On the “non-political” side of things, this book has tremendous business application, especially for marketers and market sizing exercises. The data presented shows a dramatic change in demographics and projects deeper change. Companies need to actively react to this change, if they haven’t already done so. I would guess that Apple’s deepening move towards luxury goods is informed by these trends. They believe in market share measured in “$ shipped” instead of market share in “units shipped”.
  • This Changes Everything: Capitalism vs. the Climate
    by Naomi Klein — If you want to know what the “Climate Change” movement is “doing and saying” in 2014 then read this. It does not disappoint. It explains the recent #blockadia movement and “First Nations” positions. If you don’t believe in “Climate Change” then you will hate this book. More here … Naomi Klein wins 2014 Hilary Weston Prize | CBC.
      My favorite part is in Chapter 9. Blockadia. It’s the story of Lummi carvers traveling ~1,300km over 16 days to 8+ communities with a 22 foot totem pole strapped to a flatbed truck. They finally permanently planted the pole in North Vancouver. more

Fun — Fiction

  • Scott Pilgrim Volume 1: Precious Little Life – Colour Version by Bryan Lee O’Malley — This is a great series. The colour version is a good reason to re-read it.
  • A Hologram for the King by Dave Eggers
  • The Circle by Dave Eggers
  • Wise Mans Fear by Patrick Rothfuss — this is the second book.
  • Fortunately The Milk by Neil Gaiman

Fun — Non-Fiction

  • Kitten Clone: Inside Alcatel-Lucent by Douglas Coupland — There is a positive interview in IEEE Spectrum and an negative interview in the Globe & Mail. In a nutshell engineers will like this book. He knows us well, as shown before in Microserfs and jPod. I was surprised that he only dedicated a couple sentences to EDFAs. To me these “Optical Amplication” devices are pure magic. (thx M. Spooner for the tip)
  • An Astronaut’s Guide to Life on Earth by Chris Hadfield — Fantastic!
  • On Writing Stephen King — Very useful and an entertaining read. ( thx to review by Brain Pickings )
  • The Swerve: How the World Became Modern By Stephen Greenblatt — Here is review by Brain Pickings (thx T. Lawrence for the tip)

Business — Startups & Innovation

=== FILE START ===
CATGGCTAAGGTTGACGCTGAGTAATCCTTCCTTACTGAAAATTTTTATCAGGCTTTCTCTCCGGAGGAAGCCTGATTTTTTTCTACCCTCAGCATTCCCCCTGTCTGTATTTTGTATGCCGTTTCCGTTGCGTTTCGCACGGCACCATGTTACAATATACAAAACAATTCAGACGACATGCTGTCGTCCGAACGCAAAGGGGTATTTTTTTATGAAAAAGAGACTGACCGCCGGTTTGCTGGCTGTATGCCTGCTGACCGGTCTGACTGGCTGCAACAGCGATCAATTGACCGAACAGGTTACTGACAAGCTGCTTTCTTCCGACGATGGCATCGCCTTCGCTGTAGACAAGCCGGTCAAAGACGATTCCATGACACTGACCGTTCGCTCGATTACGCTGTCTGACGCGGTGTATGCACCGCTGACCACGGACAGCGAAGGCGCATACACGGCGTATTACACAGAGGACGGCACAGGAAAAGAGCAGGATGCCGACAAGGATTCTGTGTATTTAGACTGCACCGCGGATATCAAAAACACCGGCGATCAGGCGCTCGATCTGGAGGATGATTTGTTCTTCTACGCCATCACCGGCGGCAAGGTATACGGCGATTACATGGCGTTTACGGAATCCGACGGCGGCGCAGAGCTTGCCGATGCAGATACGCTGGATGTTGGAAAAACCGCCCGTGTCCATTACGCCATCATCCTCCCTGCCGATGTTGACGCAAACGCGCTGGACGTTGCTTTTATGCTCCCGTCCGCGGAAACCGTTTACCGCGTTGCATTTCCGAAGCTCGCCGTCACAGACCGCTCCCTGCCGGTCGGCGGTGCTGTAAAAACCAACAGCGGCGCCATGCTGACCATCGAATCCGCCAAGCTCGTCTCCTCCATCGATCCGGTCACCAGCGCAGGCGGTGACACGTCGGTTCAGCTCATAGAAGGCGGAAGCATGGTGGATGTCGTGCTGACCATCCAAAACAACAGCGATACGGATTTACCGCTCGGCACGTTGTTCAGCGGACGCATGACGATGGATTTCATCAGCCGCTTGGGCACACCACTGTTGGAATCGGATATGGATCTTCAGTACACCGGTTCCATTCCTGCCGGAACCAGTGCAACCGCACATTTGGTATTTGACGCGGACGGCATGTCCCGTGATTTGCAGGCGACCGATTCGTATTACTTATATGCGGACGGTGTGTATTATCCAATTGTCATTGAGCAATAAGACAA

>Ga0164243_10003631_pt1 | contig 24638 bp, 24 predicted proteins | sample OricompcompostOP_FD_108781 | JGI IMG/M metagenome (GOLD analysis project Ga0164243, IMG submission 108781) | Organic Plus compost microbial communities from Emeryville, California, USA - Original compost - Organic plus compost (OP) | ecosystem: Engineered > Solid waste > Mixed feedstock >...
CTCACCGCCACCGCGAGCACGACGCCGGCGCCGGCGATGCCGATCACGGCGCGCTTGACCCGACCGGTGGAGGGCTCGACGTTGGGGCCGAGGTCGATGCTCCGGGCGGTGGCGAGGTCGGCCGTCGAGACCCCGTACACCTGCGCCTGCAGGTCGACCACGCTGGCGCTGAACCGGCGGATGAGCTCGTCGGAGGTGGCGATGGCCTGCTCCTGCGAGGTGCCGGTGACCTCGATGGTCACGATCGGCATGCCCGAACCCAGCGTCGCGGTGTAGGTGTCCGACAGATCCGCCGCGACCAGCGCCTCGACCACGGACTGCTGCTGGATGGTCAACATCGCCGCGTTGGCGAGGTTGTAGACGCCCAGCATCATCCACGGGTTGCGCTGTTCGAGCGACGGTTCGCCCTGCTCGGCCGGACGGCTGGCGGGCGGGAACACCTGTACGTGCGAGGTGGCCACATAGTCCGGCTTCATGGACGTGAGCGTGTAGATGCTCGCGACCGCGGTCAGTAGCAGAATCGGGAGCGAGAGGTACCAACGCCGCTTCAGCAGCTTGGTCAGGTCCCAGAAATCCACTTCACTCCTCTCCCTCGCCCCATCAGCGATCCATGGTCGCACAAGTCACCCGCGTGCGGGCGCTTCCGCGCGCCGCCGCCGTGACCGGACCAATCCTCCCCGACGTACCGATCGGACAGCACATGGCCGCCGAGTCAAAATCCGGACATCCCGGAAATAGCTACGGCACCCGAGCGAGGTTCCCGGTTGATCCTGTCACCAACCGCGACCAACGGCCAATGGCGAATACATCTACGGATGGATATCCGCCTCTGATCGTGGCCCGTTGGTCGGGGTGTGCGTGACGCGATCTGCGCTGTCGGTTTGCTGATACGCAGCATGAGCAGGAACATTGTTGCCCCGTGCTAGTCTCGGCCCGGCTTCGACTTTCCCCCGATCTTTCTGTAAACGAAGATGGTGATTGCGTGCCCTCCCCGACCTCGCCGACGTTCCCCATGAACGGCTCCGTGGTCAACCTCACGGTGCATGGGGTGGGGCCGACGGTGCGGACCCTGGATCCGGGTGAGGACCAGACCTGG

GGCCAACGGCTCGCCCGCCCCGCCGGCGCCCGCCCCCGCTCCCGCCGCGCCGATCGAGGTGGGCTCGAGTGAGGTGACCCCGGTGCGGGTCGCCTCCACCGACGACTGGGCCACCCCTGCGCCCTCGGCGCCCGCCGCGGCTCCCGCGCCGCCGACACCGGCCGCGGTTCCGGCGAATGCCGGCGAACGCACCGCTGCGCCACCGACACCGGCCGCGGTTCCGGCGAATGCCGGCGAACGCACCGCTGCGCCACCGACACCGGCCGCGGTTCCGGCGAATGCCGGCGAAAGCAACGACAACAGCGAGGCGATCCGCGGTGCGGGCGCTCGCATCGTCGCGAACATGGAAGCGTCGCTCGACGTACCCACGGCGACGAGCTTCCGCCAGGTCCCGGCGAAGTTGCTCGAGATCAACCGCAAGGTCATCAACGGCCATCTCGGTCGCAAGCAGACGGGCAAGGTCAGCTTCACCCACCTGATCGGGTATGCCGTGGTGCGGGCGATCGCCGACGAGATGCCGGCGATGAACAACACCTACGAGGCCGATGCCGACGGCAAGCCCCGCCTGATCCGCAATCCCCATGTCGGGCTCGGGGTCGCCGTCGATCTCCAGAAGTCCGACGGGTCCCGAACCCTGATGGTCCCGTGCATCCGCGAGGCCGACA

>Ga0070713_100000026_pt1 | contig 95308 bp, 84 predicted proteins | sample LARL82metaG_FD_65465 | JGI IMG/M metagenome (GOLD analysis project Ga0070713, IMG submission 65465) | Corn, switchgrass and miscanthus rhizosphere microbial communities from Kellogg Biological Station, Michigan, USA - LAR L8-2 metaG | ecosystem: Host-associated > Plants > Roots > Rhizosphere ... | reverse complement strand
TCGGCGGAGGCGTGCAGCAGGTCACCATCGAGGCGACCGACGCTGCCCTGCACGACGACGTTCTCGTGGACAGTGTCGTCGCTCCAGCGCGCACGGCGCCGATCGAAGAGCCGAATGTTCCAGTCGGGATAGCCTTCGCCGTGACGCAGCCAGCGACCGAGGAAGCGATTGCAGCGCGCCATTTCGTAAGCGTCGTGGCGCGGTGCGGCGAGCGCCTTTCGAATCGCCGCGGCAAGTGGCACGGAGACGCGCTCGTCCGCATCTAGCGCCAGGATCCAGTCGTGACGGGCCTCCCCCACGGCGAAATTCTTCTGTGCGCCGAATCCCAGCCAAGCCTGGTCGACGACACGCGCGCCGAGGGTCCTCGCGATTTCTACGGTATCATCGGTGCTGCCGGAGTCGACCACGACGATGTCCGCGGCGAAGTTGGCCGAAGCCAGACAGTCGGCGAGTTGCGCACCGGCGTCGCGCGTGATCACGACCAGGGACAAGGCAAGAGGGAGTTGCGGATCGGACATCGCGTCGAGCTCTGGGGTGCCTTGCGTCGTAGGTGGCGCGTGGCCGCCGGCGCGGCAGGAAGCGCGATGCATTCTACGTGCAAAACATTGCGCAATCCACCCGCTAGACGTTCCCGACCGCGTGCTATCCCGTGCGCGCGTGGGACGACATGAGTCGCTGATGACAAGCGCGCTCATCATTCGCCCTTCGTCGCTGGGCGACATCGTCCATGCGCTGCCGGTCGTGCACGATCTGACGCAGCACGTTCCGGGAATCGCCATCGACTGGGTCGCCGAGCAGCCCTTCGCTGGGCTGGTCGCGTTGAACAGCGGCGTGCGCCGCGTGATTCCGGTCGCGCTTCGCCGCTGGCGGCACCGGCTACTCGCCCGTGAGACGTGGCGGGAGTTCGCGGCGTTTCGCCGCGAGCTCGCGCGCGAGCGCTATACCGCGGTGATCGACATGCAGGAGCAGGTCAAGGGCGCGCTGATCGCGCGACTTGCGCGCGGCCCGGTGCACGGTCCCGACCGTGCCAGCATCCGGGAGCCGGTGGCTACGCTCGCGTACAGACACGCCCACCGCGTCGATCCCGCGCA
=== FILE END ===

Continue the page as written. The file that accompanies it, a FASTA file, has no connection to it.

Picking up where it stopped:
• Value Proposition Design by Alexander Osterwalder and Yves Pigneur — An instant Classic. Get this now.
  • Talking To Humans by Gif Constable — A very useful extension of Gif Constable’s blog posts discussing Customer Discovery Interviews. (thx to @denisewithers for tip)
  • Startup Boards by Brad Feld — an Awesome Resource for Young Startup CEOs ( and those in Training )
  • Brand Thinking by Debbie Millman — This is great Branding Immersion for Engineers. (It’s About People guys. )
  • To Sell Is Human by Daniel Pink — This is a great introduction to sales for Scientists & Engineers or those who believe “Sales is the Dark Side”.
  • No Exit: Struggling to Survive a Modern Gold Rush by Gideon Lewis-Kraus
  • Ingenious: A Crash Course on Creativity by Tina Seelig — ( thx to @sgsblank for the tip)


  • Life Out Of Sequence: A Data-Driven History of Bioinformatics Hallam Stevens — I’ve been doing a lot of work with Genomics groups and this book really helped me get up to speed. ( thx @sgsblank. )

Health & Spirituality

  • Art as Therapy by Alain de Botton and John Armstrong — Fascinating book. (thx Brainpickings review )
  • So Far From Home by Margaret J. Wheatley — highly recommended. (thx to B. Ross for the tip)
  • Blue Nights by Joan Didion. Not sure if I can call this fun. It is a great read wrt/ parenting.
  • Anatomy Of An Illness by Norman Cousins — If you’re living with a chronic illiness, this old book is still relevant.
  • Jewel Tree Of Tibet by Robert Thurman
  • Buddhism Without Beliefs by Stephen Batchelor
  • Twelve Steps to a Compassionate Life by Karen Armstrong
  • Lying by Sam Harris

UBC SSE Kenya 2014 Final Day Presentations (All Students Mathare Small)

November 27, 2014

Mathare small kenny artHere are the final day presentations from the UBC SSE Kenya Mathare “Small” classroom. I’ll discuss one example — Super Yummy Peanut Butter. I posted the templates for the presentations here.

You will find that the Business Model Canvases are “lean”.
This is on purpose. We spent a lot of time with students honing in on their customer segments and the value proposition hypotheses for those customers. This is what the students are going to focus on for the next 12 months as documented in their Plan-of-Records. We used the Value Proposition Canvas to help them with these concepts.

All The Presentations

The businesses include — Photography (existing business), Fruit Shop (existing business), Hair Salon, Cosmetics Shop, Food Shops, Custom Jeans, Premium Peanut Butter (existing business), DVD Shop, Clothing Shop (existing business), and PlayStation Gamer Hangout (existing business).

Example — Super Yummy Peanut Butter

(You can click on the pictures to get a more detailed view.)

What you’ll see here is the planned growth of a home-based business into a small business. She has been selling directly to niche customers and has begun adding direct sales staff. Her Value Proposition of a “Premium Peanut Butter” has had “traction”. She is also looking at expanding her market outside of the city of Nairobi. The student has prepared for a loan to buy more equipment and set up an expanded shop outside her home. You will notice the 8% loan. It was challenging for us to accept that this is a good rate in Nairobi for a small business.